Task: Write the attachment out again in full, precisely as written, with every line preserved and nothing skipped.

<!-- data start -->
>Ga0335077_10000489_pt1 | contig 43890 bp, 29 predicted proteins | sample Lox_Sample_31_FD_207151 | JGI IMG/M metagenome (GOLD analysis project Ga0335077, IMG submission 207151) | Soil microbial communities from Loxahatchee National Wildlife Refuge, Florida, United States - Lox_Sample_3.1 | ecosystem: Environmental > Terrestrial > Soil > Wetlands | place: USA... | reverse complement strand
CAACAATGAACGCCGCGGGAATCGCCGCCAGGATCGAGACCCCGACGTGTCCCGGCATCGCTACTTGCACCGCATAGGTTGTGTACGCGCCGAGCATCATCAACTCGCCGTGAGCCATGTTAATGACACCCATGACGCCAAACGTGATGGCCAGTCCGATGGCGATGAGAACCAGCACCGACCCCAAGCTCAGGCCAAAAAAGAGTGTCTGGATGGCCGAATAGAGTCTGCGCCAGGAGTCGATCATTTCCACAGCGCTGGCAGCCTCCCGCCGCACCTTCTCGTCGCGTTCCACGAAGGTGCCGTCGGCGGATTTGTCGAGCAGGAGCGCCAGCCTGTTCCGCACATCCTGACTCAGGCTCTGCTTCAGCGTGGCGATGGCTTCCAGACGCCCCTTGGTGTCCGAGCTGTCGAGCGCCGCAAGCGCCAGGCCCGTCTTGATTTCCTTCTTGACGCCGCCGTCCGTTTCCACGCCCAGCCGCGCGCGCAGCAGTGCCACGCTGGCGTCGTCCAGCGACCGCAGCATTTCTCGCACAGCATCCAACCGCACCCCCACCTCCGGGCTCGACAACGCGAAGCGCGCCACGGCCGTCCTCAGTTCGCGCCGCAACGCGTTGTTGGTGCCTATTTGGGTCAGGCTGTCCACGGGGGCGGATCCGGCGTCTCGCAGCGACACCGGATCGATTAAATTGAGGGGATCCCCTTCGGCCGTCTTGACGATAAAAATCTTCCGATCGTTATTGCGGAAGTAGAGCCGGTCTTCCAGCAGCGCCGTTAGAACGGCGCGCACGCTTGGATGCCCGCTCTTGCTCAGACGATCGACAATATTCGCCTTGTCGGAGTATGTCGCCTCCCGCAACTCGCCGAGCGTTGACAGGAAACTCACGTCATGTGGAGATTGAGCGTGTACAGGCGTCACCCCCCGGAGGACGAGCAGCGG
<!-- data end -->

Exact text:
>Ga0335077_10000489_pt1 | contig 43890 bp, 29 predicted proteins | sample Lox_Sample_31_FD_207151 | JGI IMG/M metagenome (GOLD analysis project Ga0335077, IMG submission 207151) | Soil microbial communities from Loxahatchee National Wildlife Refuge, Florida, United States - Lox_Sample_3.1 | ecosystem: Environmental > Terrestrial > Soil > Wetlands | place: USA... | reverse complement strand
CAACAATGAACGCCGCGGGAATCGCCGCCAGGATCGAGACCCCGACGTGTCCCGGCATCGCTACTTGCACCGCATAGGTTGTGTACGCGCCGAGCATCATCAACTCGCCGTGAGCCATGTTAATGACACCCATGACGCCAAACGTGATGGCCAGTCCGATGGCGATGAGAACCAGCACCGACCCCAAGCTCAGGCCAAAAAAGAGTGTCTGGATGGCCGAATAGAGTCTGCGCCAGGAGTCGATCATTTCCACAGCGCTGGCAGCCTCCCGCCGCACCTTCTCGTCGCGTTCCACGAAGGTGCCGTCGGCGGATTTGTCGAGCAGGAGCGCCAGCCTGTTCCGCACATCCTGACTCAGGCTCTGCTTCAGCGTGGCGATGGCTTCCAGACGCCCCTTGGTGTCCGAGCTGTCGAGCGCCGCAAGCGCCAGGCCCGTCTTGATTTCCTTCTTGACGCCGCCGTCCGTTTCCACGCCCAGCCGCGCGCGCAGCAGTGCCACGCTGGCGTCGTCCAGCGACCGCAGCATTTCTCGCACAGCATCCAACCGCACCCCCACCTCCGGGCTCGACAACGCGAAGCGCGCCACGGCCGTCCTCAGTTCGCGCCGCAACGCGTTGTTGGTGCCTATTTGGGTCAGGCTGTCCACGGGGGCGGATCCGGCGTCTCGCAGCGACACCGGATCGATTAAATTGAGGGGATCCCCTTCGGCCGTCTTGACGATAAAAATCTTCCGATCGTTATTGCGGAAGTAGAGCCGGTCTTCCAGCAGCGCCGTTAGAACGGCGCGCACGCTTGGATGCCCGCTCTTGCTCAGACGATCGACAATATTCGCCTTGTCGGAGTATGTCGCCTCCCGCAACTCGCCGAGCGTTGACAGGAAACTCACGTCATGTGGAGATTGAGCGTGTACAGGCGTCACCCCCCGGAGGACGAGCAGCGG